And now, readers, we’ve come to that portion of our Watches & Wonders coverage that I know at least two of you have been anxiously anticipating, Yes, it’s now an annual tradition I guess, where I will wax rhapsodically about a mind bending Hublot novelty fit for a modern version of an 18th century French king. I can’t really think of a better way to describe the Big Bang Integrated Tourbillon Full Blue Sapphire than to contextualize it with something commonly understood to be shorthand for over-the-top indulgence, but that’s what this watch is all about, in the best possible way. It’s a huge swing, which is exactly what I like to see from brands at Watches & Wonders. If I’m going to fly across an ocean and deal with travel delays at every step, I’d like to see things that I can only see in a presentation in the back of one of those enormous booths.
Last year I wrote about the Big Bang Tourbillon Automatic Purple Sapphire and characterized it as one of the best watches of last year’s Watches & Wonders because it succeeded at being compelling from a watchmaking perspective while also being completely outlandish in a way that Hublot is uniquely great at. It marked a point in my own appreciation for the brand where they rose above the level of a mere curiosity and reached a point where, in my opinion, they are deserving of the respect given to any other serious innovator in contemporary watchmaking.
This year they’re back with a sequel of sorts to last year’s purple sapphire Big Bang, a blue version with a matching sapphire bracelet (you might recall they made another full sapphire bracelet Big Bang tourb from clear sapphire back in 2021, which is the true precursor to this reference). As enthusiastic as I was about last year’s watch, I’m even more impressed with this blue example, and I hope it continues to swing the pendulum for Hublot toward serious consideration from those who might have brushed them off previously. Blue, after all, is just a more serious purple.
Color aside, this one is all about the bracelet. It’s a remarkable technical achievement, each individual sapphire link perfectly sized and finished, all with stunning and uniform translucency that requires an insane level of precision in milling. It’s a time intensive process (all Hublot sapphire is grown in a lab over the course of months) that involves individually diamond polishing each piece and chemically altering the synthetic sapphire to achieve the blue color in such a way as to not degrade the structural integrity of the bracelet links or case. It’s a crazy thing to hold in your hand because it’s so lightweight and airy that it almost feels like a toy, but the complexity of the case construction and tiny facets on the bracelet links reveal something far more substantial.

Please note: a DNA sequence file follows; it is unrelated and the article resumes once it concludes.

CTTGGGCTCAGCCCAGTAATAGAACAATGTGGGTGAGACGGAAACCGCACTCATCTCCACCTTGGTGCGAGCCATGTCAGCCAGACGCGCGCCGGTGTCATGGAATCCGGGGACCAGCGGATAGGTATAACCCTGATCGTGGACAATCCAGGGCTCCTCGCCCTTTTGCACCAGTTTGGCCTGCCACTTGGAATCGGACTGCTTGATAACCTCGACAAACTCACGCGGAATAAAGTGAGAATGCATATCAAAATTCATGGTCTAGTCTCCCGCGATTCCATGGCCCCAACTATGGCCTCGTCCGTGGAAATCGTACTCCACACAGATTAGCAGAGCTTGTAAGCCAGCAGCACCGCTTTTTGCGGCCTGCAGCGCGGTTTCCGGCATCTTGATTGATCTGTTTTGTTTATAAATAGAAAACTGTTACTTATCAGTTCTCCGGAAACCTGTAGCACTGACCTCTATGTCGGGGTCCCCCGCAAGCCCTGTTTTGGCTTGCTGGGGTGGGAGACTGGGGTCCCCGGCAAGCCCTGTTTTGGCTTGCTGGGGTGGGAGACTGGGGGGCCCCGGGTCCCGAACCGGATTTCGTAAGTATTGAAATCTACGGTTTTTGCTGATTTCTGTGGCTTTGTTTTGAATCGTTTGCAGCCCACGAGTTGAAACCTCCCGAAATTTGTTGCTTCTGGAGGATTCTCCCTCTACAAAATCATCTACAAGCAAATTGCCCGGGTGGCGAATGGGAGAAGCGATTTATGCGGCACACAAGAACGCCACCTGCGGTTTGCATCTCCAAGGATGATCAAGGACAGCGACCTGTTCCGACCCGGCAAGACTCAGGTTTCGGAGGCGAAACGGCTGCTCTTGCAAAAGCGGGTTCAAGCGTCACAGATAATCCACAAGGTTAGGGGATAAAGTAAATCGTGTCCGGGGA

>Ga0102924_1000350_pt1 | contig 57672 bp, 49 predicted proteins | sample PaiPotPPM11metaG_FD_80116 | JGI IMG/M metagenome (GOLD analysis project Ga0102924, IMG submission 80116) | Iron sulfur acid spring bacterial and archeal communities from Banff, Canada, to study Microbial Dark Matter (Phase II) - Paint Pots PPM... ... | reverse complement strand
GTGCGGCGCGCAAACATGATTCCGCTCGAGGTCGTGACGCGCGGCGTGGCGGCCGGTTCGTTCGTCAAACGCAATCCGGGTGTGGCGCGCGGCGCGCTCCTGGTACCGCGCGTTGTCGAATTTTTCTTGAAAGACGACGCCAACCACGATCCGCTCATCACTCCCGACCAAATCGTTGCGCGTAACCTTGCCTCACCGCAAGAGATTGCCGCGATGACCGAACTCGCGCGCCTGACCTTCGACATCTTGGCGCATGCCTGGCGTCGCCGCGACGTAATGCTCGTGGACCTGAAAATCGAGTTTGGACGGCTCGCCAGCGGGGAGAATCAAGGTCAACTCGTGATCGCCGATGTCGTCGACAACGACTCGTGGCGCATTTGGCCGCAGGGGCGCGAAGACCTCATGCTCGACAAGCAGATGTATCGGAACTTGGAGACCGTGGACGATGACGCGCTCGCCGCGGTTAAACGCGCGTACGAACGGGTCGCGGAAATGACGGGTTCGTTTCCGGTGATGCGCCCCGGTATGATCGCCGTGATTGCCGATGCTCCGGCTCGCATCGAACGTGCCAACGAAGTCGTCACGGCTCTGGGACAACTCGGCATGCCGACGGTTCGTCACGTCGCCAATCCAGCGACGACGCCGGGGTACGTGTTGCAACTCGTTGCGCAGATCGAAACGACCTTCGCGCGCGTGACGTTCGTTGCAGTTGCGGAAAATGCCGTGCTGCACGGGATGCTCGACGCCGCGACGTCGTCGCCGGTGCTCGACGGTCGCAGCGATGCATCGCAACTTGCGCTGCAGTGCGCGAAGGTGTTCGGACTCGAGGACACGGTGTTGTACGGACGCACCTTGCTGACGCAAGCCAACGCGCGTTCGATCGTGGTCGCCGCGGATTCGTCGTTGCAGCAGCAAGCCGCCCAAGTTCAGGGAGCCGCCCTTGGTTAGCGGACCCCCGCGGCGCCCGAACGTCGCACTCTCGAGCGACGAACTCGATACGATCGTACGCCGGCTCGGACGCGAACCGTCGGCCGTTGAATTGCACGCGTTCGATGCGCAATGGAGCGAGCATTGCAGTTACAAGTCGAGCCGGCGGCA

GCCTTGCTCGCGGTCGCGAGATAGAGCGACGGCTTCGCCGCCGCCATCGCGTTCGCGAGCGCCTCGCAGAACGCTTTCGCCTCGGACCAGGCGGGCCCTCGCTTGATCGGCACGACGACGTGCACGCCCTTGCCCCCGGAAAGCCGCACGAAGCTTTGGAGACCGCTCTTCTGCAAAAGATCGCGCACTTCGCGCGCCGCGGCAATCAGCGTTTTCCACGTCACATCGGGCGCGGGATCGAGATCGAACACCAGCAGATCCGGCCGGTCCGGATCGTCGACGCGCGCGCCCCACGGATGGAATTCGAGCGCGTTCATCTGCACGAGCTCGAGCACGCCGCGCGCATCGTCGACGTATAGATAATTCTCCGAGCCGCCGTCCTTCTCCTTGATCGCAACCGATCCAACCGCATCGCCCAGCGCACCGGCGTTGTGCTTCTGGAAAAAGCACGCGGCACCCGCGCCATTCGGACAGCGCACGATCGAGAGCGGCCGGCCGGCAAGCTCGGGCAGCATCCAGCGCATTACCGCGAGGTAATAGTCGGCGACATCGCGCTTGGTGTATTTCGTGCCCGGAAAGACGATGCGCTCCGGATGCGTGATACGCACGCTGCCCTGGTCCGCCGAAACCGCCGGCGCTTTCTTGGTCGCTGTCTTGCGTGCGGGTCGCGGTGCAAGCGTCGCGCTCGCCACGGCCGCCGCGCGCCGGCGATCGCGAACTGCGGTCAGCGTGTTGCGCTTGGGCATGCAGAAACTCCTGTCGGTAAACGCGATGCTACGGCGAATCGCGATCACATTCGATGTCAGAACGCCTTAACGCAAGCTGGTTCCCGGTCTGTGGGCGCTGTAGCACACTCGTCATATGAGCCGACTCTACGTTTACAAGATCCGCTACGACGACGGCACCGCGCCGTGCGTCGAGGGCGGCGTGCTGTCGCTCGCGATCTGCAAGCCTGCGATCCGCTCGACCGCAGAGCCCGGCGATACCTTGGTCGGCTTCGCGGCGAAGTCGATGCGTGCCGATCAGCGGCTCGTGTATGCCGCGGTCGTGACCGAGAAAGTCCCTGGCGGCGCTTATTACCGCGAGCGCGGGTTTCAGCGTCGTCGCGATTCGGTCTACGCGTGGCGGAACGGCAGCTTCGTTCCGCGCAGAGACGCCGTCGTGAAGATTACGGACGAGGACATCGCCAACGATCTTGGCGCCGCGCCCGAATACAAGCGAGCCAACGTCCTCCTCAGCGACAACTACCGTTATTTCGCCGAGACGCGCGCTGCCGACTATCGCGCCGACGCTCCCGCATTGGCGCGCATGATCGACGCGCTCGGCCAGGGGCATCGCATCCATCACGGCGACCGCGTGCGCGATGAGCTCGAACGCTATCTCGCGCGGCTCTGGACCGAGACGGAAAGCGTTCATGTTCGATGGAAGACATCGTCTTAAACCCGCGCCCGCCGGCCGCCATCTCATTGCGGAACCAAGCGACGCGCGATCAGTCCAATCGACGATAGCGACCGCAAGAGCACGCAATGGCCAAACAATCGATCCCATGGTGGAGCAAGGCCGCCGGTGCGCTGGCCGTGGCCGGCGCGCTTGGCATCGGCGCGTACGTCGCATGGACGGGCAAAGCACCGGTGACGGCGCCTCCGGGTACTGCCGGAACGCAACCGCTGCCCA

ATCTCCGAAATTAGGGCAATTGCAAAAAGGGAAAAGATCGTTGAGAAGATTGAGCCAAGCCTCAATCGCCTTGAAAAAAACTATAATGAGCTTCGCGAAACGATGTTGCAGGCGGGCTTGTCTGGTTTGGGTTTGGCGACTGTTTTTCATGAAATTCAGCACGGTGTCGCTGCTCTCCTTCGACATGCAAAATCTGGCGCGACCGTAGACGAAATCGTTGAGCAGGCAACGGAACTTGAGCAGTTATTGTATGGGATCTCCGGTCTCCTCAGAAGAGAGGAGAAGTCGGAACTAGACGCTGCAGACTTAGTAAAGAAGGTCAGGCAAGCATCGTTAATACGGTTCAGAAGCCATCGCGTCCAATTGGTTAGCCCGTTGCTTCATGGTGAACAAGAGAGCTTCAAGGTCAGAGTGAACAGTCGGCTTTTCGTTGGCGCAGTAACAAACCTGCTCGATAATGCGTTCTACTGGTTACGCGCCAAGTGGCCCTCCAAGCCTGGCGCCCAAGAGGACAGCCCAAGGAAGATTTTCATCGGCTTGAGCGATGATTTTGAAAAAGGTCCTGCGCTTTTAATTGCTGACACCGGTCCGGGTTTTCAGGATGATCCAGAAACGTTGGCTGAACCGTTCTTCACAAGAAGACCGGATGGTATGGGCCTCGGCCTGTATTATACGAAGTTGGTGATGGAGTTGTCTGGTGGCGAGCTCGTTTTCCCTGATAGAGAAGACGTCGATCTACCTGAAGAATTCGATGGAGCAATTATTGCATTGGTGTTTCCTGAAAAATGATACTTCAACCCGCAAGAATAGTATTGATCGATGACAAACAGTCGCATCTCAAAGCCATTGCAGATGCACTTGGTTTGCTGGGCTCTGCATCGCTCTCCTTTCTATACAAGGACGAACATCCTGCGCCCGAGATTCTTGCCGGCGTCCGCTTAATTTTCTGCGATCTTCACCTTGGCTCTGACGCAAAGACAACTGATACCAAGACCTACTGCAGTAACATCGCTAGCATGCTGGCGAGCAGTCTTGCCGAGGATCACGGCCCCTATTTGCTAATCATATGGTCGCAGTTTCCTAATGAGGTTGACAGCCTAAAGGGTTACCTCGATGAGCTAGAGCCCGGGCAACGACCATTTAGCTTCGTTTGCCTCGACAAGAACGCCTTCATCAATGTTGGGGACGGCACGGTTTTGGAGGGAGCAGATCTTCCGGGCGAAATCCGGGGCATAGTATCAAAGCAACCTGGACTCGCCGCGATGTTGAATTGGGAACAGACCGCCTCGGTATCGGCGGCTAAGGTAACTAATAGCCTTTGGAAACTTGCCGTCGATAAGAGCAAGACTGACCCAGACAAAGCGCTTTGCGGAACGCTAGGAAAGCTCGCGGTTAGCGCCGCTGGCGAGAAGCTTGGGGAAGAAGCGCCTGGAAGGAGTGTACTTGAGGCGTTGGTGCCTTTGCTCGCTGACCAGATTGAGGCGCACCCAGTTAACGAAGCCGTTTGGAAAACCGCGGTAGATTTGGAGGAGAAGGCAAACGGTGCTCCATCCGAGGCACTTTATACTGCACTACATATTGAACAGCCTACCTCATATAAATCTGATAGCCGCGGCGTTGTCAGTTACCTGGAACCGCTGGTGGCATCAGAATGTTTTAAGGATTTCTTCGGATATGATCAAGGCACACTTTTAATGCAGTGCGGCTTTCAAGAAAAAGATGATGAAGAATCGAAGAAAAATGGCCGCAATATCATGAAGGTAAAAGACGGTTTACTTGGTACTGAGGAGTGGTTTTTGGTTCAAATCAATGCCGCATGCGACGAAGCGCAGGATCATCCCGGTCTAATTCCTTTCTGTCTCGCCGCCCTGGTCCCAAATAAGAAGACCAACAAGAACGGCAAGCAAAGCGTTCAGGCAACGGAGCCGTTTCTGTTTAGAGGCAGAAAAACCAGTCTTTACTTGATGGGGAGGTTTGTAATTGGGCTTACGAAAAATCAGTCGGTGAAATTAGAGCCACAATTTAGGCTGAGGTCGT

The case, it should be noted, is just slightly different from the purple version, which is a bit more muscular at the sides with larger protruding “ears” at 3 and 9. The listed size is 43mm as opposed to the 44mm case of the purple watch. Another difference is in the structure of the lugs: last year’s purple watch had small recesses milled out of the lug walls on the side of the case, and on the blue watch the case wall is uniform and smooth. The impression I had was that the new watch has case lines that are very similar but perhaps just a bit cleaner and less architectural, and flow seamlessly into the bracelet for a look that could border on “classic” if it weren’t so overtly contemporary in color and materials.
While the cases are similar, wearing the blue watch on a bracelet is an altogether different experience. It kind of alters your own reality – you can’t really be you when you’re wearing a giant blue sapphire tourbillon on a blue sapphire bracelet. Unless the “you” in question is, I don’t know, Drake? What I’m saying is that this watch is not my normal everyday style, but when I strap it on at Watches & Wonders, it feels, for a minute, like it could be, in some alternate universe where I have a cool $527,000 to spend on a watch. Unfortunately for me, but perhaps fortunately for the rest of you, I do not have that kind of coin. Because let me tell you, if I did, and I was able to acquire one of these (there are only ten being made) I’d never let anyone forget it. I’d be like the Lamborghini owner who is always wearing a Lambo shirt, a matching hat, and probably a jacket too. Obnoxious, yes. But I understand this particular phenomenon.
It would be hard to overstate just how much the bracelet improves the wearing experience over the version we saw last year on a rubber strap. While the strap plants the watch on your wrist in a solid and confident way, the bracelet introduces a level of drape to the experience that changes it considerably. It makes the watch feel almost chic, and somehow less purely sporty. Could it be worn with a suit? A tux? I’d like to see it. The naturally reflective sapphire has a lot of flash, and it makes the watch feel like a relative of the traditional high jewelry watches we saw from the likes of Cartier and Hermes last week, but in a completely different context.
I’ve noticed on social media and in press coverage on new Hublot watches that a lot of the vitriol aimed at the brand when I first discovered them has dissipated somewhat. That’s a testament to a level of creativity that is unmatched by any other big luxury watch brand. They are doing things with color, materials, and design that feel daring and distinct from the competition, and the Integrated Tourbillon Full Blue Sapphire is just the latest example. As we seem to finally be coming out of a period where the entire community was laser focused on heritage inspired steel sports watches, a brand like Hublot that offers something radical in comparison has a great opportunity, and they are taking advantage. Hublot